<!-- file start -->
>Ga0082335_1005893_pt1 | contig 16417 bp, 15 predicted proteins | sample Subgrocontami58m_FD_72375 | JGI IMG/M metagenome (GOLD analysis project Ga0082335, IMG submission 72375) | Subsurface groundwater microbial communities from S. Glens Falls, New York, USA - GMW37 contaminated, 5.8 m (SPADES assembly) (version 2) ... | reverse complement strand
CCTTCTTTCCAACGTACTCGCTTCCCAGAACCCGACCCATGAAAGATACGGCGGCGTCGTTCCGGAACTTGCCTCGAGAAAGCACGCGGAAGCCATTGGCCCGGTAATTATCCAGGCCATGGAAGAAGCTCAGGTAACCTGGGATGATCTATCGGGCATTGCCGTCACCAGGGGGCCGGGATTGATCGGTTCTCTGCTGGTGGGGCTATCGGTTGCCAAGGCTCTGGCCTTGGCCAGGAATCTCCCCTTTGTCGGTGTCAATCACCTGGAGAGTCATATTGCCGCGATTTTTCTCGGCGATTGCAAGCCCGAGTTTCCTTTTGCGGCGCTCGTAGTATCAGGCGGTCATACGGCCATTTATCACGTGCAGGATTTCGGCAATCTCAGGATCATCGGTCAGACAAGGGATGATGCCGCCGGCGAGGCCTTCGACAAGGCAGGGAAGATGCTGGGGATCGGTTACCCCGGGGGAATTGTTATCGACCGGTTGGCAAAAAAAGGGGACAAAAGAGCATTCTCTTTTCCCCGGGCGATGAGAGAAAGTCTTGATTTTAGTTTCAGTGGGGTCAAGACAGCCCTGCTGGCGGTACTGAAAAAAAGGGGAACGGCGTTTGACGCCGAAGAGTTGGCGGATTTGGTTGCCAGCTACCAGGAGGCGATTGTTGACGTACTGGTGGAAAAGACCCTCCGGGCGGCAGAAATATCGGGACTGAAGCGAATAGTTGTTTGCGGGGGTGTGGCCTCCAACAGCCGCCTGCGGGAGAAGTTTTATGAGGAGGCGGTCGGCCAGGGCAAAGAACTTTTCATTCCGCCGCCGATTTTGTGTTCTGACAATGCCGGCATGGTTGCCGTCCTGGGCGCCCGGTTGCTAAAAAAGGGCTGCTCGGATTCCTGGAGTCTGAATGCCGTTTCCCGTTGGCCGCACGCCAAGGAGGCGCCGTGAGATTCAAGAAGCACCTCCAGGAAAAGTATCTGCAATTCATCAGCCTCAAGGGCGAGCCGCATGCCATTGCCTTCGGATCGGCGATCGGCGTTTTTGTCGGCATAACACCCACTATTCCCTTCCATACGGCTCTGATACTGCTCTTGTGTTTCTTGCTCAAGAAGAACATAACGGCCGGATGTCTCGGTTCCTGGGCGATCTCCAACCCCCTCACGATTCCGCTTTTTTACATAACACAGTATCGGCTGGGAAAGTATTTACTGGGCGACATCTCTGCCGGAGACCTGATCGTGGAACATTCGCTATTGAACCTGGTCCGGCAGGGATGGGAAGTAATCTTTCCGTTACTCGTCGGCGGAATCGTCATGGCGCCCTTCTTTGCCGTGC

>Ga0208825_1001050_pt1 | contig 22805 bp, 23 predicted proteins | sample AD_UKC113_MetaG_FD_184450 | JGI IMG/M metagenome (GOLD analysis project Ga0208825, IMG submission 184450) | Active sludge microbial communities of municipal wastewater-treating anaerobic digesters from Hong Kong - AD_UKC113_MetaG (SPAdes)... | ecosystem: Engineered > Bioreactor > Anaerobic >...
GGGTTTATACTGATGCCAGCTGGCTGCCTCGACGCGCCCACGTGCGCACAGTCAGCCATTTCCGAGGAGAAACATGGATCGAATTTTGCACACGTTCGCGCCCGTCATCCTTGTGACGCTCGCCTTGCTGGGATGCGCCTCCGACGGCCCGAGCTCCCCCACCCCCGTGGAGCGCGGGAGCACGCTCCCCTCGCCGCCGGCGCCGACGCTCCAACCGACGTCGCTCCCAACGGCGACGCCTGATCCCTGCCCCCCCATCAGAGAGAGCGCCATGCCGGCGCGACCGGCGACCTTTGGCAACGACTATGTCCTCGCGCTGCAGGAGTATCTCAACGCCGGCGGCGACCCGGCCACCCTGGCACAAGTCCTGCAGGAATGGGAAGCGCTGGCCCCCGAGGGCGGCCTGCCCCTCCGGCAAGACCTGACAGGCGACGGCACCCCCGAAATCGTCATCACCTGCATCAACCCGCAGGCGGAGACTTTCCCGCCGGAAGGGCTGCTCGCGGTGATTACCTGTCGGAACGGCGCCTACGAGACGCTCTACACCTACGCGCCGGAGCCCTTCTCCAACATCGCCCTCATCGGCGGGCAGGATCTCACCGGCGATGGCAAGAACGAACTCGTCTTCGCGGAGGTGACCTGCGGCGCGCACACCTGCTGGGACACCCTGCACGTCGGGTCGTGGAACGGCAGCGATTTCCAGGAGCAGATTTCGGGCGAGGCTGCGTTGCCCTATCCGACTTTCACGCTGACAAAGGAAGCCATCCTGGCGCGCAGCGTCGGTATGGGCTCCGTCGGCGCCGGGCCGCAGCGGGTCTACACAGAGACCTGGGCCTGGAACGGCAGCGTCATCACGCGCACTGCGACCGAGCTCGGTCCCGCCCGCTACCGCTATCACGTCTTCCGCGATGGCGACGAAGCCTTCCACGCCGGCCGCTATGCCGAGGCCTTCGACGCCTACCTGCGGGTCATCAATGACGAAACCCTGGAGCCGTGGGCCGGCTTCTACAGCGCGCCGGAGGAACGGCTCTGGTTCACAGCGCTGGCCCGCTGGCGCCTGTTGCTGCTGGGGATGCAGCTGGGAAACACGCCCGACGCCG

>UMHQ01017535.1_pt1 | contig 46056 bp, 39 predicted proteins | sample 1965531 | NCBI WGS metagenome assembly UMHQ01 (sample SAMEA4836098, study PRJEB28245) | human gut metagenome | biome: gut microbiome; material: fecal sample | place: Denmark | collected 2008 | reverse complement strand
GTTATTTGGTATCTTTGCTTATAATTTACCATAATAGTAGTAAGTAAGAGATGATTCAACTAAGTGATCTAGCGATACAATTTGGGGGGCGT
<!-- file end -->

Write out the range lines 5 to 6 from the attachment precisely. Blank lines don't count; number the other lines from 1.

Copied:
>UMHQ01017535.1_pt1 | contig 46056 bp, 39 predicted proteins | sample 1965531 | NCBI WGS metagenome assembly UMHQ01 (sample SAMEA4836098, study PRJEB28245) | human gut metagenome | biome: gut microbiome; material: fecal sample | place: Denmark | collected 2008 | reverse complement strand
GTTATTTGGTATCTTTGCTTATAATTTACCATAATAGTAGTAAGTAAGAGATGATTCAACTAAGTGATCTAGCGATACAATTTGGGGGGCGT